Your BA flight lands, the baggage is reclaimed and off you head, homeward, thinking nothing of the thousands of miles you’ve safely spent mid-air. Such insouciance is thanks to the behind-the-scenes teams whose challenge lies in maintaining that very safety. Paul Jarvis’s book brings their engineering prowess forth with intriguing photos, many never seen before, from British Airways’ 90-year past. It’s a testament to the evolution of the engineering role from before its Imperial Airways days to British Airways today.

It’s not a book that blinds the reader with science despite the title. Instead Paul Jarvis takes us on a jaunty read beginning with his own start at the airline as a technical clerk in the engineering department in 1966 when the planes were in BOAC livery.  

Here we take a visual tour of its engineering strides through the ages…

 

BA Statocruisers at engineering LHR (700 x 529)

 

The Boeing Stratocruiser was introduced in 1949

 

britishairways VC-10 Dusk

VC10, the first commercial 'clean wing' aircraft, here at its BOAC hangar

 Paul Jarvis, now curator of British Airways’ Heritage Centre, said: “Aircraft have long held a fascination for many people and our highly trained engineers are the unsung heroes of the airline. “This is the first book to look at the history of British Airways through its engineers and tell the story of those who can offer a unique insight into the complexities of running a fleet of highly sophisticated flying machines.”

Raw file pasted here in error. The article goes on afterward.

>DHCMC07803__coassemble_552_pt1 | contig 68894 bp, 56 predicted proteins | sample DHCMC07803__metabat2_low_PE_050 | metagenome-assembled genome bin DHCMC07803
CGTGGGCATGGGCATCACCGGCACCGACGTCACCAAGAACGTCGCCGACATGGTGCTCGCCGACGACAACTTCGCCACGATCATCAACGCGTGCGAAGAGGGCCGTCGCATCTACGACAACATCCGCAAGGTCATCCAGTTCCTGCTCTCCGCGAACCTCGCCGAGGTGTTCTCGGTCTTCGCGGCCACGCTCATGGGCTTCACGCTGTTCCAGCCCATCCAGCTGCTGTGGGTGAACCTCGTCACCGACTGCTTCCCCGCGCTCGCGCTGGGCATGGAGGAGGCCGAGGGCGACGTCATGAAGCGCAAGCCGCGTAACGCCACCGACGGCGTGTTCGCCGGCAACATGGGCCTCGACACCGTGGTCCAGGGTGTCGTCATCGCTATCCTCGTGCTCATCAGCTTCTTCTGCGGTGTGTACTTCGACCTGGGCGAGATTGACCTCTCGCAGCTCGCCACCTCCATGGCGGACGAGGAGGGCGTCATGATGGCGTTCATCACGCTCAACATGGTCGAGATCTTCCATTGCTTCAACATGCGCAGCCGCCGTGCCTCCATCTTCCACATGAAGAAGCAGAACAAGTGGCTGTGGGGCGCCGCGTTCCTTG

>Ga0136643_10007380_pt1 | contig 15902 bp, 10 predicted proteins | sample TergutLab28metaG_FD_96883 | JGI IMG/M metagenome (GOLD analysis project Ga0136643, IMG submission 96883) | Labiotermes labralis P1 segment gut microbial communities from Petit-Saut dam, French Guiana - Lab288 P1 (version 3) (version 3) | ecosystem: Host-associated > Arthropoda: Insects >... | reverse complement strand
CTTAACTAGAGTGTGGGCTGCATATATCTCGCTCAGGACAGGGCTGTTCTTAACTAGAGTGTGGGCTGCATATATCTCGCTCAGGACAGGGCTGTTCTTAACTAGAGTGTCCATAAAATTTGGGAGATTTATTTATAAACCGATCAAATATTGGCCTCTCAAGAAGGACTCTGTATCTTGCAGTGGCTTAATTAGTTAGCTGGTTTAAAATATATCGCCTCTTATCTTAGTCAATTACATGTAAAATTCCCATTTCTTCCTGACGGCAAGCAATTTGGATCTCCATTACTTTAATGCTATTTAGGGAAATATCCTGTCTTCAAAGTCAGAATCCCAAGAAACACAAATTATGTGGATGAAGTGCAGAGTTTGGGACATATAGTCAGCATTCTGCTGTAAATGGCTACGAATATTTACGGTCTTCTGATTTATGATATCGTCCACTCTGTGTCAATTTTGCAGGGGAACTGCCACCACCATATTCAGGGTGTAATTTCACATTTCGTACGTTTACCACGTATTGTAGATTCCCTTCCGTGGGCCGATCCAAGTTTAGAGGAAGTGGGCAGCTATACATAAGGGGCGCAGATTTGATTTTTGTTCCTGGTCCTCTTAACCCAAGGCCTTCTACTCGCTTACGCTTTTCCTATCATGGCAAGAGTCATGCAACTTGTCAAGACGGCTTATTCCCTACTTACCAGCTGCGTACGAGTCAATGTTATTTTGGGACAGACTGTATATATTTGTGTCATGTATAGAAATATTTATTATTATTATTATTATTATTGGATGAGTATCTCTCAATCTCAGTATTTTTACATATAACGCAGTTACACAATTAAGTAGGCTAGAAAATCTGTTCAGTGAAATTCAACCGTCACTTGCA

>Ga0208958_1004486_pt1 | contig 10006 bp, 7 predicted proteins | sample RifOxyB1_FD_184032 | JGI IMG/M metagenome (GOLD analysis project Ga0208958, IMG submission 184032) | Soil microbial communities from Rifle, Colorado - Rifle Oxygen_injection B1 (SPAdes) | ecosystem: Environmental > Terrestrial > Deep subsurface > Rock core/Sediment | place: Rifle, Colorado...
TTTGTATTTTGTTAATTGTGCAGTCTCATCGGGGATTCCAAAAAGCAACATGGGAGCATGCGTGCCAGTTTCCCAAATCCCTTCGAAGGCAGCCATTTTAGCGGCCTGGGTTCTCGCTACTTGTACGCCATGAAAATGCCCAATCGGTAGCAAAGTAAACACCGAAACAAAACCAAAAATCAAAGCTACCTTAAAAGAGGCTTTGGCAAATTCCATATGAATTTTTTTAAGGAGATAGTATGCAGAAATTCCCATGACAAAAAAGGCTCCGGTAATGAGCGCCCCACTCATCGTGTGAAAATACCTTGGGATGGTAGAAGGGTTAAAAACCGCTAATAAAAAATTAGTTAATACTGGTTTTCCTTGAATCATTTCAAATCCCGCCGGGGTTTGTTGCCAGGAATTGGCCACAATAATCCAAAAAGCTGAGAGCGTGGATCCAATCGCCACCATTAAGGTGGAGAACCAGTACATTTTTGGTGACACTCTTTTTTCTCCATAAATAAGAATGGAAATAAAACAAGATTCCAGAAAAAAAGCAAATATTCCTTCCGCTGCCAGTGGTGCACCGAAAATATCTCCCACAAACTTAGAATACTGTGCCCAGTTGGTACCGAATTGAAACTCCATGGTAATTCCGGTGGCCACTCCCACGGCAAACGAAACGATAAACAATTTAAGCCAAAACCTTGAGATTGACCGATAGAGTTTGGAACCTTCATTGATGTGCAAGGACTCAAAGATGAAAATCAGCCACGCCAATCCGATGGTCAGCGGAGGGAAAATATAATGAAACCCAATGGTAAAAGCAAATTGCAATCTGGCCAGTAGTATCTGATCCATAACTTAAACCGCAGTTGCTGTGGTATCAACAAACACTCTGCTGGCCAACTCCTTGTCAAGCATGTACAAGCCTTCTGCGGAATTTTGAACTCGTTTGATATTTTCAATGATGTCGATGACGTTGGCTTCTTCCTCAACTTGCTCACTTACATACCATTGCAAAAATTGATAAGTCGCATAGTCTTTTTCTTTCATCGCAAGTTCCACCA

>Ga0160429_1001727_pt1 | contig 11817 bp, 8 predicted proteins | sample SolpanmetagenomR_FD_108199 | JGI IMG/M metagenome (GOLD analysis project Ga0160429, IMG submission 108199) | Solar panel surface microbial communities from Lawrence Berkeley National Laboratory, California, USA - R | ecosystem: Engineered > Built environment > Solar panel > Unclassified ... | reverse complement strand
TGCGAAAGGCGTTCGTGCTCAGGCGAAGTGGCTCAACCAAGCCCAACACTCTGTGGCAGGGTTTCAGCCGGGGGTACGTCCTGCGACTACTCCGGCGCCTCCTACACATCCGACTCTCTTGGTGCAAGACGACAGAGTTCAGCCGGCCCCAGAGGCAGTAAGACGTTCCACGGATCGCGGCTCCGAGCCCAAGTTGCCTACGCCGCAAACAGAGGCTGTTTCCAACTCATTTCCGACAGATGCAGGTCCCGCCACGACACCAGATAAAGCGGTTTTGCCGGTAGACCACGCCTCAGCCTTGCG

BA 136 B Call DC 10 Major (600 x 344)

The Douglas DC10 entered the BA fleet around 1988

This is Paul Jarvis’s fourth book and draws on a wealth of fascinating and unique material from the British Airways archive and uses 200 full colour images to show the development of the airline’s engineering division.

 

BA Concorde in hangar (700 x 519)

 

High-maintenance Concorde in hangar

 

BA Planes on Stand (800 x 474)

Sibling jets parked on stand

 

BA Eng (800 x 600)

BA engineers at work

 

BA Cockpit

Engineered to perfection - the array of flight deck systems

 

‘Engineering An Airline’ is priced at £18.99 and is available at all good book shops and via Kindle, Kobo and iBook formats.                                          

Tom's Kitchen Birmingham

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Tom's Kitchen Birmingham Restaurant-5

Tom’s Kitchen has paused from its rapid colonisation of London to make its debut in Birmingham. Sat Bal dropped into the new location at The Mailbox.

 

The Layout

Glass lift doors open to reveal an airy reception space with the restaurant edging out into The Mailbox as if to remind itself that it’s part of the complex. First impressions are that the restaurant’s design is relatively spartan amid the high-gloss glam of its Mailbox neighbour Harvey Nichols, although both venues can safely lay claim to the ‘reassuringly expensive’ tag.

 

Toms Kitchen